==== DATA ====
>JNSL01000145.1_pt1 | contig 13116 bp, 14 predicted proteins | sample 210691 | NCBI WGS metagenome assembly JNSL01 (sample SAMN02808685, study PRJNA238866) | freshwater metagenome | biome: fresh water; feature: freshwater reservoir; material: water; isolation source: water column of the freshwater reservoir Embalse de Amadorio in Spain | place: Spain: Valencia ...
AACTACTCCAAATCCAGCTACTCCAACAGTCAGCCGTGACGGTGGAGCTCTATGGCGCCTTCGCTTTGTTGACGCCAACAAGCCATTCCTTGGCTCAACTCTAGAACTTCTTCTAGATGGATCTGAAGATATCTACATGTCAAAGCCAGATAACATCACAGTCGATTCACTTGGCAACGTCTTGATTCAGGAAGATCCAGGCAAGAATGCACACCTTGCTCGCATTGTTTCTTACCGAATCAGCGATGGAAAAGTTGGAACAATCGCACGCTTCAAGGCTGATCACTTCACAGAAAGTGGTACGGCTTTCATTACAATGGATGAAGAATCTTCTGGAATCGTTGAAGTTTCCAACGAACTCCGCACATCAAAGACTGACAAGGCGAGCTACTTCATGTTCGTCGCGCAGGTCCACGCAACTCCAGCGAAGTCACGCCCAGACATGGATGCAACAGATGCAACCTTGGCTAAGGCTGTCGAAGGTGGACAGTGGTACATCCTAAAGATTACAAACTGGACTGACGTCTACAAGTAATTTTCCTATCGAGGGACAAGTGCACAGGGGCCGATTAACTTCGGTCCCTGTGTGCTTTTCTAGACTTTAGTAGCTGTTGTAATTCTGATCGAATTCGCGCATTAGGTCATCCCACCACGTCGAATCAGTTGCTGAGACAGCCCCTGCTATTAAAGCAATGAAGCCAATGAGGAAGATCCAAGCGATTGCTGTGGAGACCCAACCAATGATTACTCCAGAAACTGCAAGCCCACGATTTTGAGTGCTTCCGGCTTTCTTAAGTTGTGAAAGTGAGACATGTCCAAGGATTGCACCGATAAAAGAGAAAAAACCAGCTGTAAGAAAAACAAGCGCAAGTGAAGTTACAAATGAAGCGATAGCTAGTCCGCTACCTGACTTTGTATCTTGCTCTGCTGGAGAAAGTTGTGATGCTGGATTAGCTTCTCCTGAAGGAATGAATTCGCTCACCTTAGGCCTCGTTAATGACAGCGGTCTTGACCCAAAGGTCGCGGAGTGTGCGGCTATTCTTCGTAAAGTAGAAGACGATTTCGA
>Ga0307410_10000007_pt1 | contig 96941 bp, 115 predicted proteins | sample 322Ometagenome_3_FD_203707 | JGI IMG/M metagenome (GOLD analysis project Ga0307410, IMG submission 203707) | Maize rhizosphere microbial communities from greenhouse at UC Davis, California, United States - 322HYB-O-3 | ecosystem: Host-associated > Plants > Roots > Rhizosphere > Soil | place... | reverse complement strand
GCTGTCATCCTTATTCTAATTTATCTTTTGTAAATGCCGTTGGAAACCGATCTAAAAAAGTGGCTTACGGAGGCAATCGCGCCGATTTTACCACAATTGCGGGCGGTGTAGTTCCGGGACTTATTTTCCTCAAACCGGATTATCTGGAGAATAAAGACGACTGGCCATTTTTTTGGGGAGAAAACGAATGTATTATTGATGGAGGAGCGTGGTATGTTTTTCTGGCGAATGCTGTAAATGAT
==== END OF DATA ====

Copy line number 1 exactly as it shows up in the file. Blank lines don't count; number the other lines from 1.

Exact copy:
>JNSL01000145.1_pt1 | contig 13116 bp, 14 predicted proteins | sample 210691 | NCBI WGS metagenome assembly JNSL01 (sample SAMN02808685, study PRJNA238866) | freshwater metagenome | biome: fresh water; feature: freshwater reservoir; material: water; isolation source: water column of the freshwater reservoir Embalse de Amadorio in Spain | place: Spain: Valencia ...